Sigur Rós: Why we're mesmerised by the hypnotic Icelandic band
Sigur Rós's glacial soundscapes are all over British television and tomorrow The Independent is giving readers an exclusive collection of their best tracks. Andy Gill examines their soaring popularity and explains why he is mesmerised by the hypnotic Icelandic band
Friday 30 January 2009
Each week, along with the basic album and singles sales charts, there are myriad other charts published that track the diverse fortunes of the music industry, including those for the various major download sites, and the number of radio plays each track has secured. The one thing that isn't measured, however, may be the most influential of all: the prominence a piece of music achieves on that most powerful of all media, television.
Television is important in a way that the other charts, by their very nature, ignore: less concerned with immediacy, it can afford to ignore the rapidly changing tastes of a fickle industry like music, but employ the same piece of music over and over again, establishing it as the musical livery of a programme or strand, and confirming it as one of the emblematic musical signatures of its era. For the last year or two, it's been Sigur Rós's heavenly "Hoppípolla" that can't be avoided.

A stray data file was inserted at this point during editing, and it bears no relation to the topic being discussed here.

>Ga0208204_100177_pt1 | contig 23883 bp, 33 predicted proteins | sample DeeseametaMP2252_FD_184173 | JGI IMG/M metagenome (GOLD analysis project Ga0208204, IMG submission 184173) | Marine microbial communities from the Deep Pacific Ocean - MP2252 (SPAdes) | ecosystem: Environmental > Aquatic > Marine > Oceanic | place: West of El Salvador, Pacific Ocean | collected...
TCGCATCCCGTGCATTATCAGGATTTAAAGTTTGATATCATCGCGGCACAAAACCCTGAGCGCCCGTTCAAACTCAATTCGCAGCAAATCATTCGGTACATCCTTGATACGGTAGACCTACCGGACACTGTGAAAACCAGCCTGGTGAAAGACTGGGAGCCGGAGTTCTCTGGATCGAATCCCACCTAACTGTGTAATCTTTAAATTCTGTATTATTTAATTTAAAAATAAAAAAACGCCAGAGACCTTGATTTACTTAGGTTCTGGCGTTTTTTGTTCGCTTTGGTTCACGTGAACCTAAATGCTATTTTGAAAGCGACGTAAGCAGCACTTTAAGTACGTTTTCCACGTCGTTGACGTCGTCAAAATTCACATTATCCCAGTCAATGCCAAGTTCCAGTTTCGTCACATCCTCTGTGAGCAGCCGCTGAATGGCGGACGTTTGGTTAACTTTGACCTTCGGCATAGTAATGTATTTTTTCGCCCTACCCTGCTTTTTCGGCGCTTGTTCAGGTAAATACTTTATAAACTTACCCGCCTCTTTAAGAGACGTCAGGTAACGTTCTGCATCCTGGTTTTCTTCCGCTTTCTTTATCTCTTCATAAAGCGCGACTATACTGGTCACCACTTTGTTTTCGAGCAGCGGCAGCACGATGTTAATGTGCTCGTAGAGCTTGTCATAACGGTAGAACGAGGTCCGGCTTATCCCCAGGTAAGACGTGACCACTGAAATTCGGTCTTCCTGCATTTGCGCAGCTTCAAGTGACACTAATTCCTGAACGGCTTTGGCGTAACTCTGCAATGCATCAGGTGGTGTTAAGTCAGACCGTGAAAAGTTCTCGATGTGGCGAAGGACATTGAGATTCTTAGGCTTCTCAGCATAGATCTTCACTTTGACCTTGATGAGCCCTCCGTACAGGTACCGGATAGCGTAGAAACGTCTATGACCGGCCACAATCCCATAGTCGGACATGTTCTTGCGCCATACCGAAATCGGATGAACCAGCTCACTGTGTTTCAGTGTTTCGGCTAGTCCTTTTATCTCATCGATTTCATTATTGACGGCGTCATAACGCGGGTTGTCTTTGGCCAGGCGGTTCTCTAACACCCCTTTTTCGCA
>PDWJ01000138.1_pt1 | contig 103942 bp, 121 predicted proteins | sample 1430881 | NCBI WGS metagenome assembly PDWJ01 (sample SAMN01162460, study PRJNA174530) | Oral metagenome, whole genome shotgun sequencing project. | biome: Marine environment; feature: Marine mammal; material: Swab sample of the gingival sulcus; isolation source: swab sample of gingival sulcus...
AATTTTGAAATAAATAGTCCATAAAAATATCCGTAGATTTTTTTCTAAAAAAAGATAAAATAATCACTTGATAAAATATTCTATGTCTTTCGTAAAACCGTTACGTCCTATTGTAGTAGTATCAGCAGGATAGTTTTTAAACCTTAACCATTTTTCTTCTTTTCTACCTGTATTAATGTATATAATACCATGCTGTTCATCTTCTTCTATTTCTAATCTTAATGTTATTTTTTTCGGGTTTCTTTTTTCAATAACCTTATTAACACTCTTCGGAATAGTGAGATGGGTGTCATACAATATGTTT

You've all heard it hundreds of times: that tentative piano figure cycling around and around, seeming to climb up and up expectantly like an MC Escher belvedere, until it finally reaches some emotional tipping-point and brims over, cascading in soul-lifting waves of fulfilment as strings and brass crowd round to hymn along.